We asked you to start 2016 stronger than in 2015, and you did just that. At Redlands, you were in the break all day on the Oak Glen stage. You then came 3rd the following day on Stage 3’s ITT. On the final day, early on you drove the break that helped Matteo secure the overall and as a side bonus won the KOM! Did you prepare differently this year?
Gord warned me it might take a year to adapt to North American racing, and I learned a lot last year despite missing the middle of the season with a broken collarbone. So in the fall of 2015 I sat down with my coach Richard Wooles (a few times actually!). We worked out what went wrong and what needed to change. My training from October to the New Year generally stayed the same. However, by mid-January I adjusted my training from steady efforts to doing more all-out intervals. The six-week block I did from mid-January to the end of February was the hardest concerted block of training I’ve ever done. During some points I thought the training Rich had prescribed for me was meant to kill me. It didn’t though and I began to recite a line used by one of my old coaches, Sharon de Goode. “What doesn’t kill you makes you stronger.” I guess she was right.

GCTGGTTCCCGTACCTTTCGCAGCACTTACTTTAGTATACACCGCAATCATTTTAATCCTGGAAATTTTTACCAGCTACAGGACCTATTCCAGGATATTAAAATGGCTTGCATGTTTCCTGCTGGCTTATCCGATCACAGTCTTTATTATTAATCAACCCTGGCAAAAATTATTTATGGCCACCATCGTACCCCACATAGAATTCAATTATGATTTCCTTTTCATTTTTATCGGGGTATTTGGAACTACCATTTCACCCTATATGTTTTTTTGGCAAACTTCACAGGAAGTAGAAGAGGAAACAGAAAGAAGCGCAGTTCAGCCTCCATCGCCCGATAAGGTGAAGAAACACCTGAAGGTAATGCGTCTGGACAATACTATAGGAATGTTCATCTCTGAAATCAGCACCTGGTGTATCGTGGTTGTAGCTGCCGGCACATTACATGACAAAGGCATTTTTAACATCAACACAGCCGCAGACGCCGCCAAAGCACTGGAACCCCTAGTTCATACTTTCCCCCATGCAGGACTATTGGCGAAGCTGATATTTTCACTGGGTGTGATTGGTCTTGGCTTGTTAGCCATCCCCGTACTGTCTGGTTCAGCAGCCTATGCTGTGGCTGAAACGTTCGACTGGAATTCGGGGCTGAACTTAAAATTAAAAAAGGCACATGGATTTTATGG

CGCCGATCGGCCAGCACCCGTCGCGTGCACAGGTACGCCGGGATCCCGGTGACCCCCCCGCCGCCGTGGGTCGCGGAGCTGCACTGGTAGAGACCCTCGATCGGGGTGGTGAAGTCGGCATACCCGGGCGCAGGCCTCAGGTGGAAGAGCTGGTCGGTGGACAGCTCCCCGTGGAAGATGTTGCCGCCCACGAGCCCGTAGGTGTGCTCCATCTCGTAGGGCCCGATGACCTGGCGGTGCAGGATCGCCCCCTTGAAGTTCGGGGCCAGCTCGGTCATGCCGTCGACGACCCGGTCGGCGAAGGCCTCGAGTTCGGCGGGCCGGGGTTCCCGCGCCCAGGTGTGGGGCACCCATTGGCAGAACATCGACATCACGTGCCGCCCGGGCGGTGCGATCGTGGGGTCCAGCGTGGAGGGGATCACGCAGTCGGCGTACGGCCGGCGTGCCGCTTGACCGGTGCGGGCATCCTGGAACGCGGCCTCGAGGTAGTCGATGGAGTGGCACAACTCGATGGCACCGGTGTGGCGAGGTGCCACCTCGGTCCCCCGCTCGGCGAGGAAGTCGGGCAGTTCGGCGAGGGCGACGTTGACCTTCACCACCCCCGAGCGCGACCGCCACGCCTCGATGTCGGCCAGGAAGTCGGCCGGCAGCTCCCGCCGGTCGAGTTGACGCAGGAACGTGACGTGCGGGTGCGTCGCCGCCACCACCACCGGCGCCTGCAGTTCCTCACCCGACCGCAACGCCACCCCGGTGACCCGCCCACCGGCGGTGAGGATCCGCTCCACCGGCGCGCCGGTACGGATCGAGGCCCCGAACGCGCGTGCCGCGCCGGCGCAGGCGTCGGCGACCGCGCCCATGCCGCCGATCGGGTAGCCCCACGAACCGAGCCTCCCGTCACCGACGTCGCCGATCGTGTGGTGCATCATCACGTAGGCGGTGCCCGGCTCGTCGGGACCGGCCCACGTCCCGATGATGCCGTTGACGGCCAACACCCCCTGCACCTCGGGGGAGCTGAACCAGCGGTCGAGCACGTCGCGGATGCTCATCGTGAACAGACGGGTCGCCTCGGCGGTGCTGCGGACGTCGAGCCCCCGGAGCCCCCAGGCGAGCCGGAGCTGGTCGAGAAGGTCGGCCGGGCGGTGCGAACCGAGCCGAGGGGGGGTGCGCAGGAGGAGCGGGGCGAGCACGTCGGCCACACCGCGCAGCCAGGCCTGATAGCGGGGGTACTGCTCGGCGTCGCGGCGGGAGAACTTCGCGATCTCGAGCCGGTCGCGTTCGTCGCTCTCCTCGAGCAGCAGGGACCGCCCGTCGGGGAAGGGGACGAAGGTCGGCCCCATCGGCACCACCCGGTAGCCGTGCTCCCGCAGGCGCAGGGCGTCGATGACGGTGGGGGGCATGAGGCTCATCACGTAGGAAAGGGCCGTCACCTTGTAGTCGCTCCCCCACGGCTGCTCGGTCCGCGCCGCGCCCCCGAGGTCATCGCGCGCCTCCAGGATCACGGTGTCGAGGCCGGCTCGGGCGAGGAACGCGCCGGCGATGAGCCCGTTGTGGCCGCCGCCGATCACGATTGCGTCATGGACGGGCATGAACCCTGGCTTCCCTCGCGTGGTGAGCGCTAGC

Well the changes you made with Richard worked because after Redlands, you lit it up at Joe Martin. You were 2nd in the opening TT, 3 sec behind Jamis’ Janier Acevedo. You grabbed a 2 sec time bonus on Stage 3 and ultimately finished 2nd overall to Neilson Powless after an incredible final stage that saw you in the virtual yellow until being held up by a crash with a lap to go. For those interested, here is Philipp Diegner’s “Race in Numbers” for the TT at Joe Martin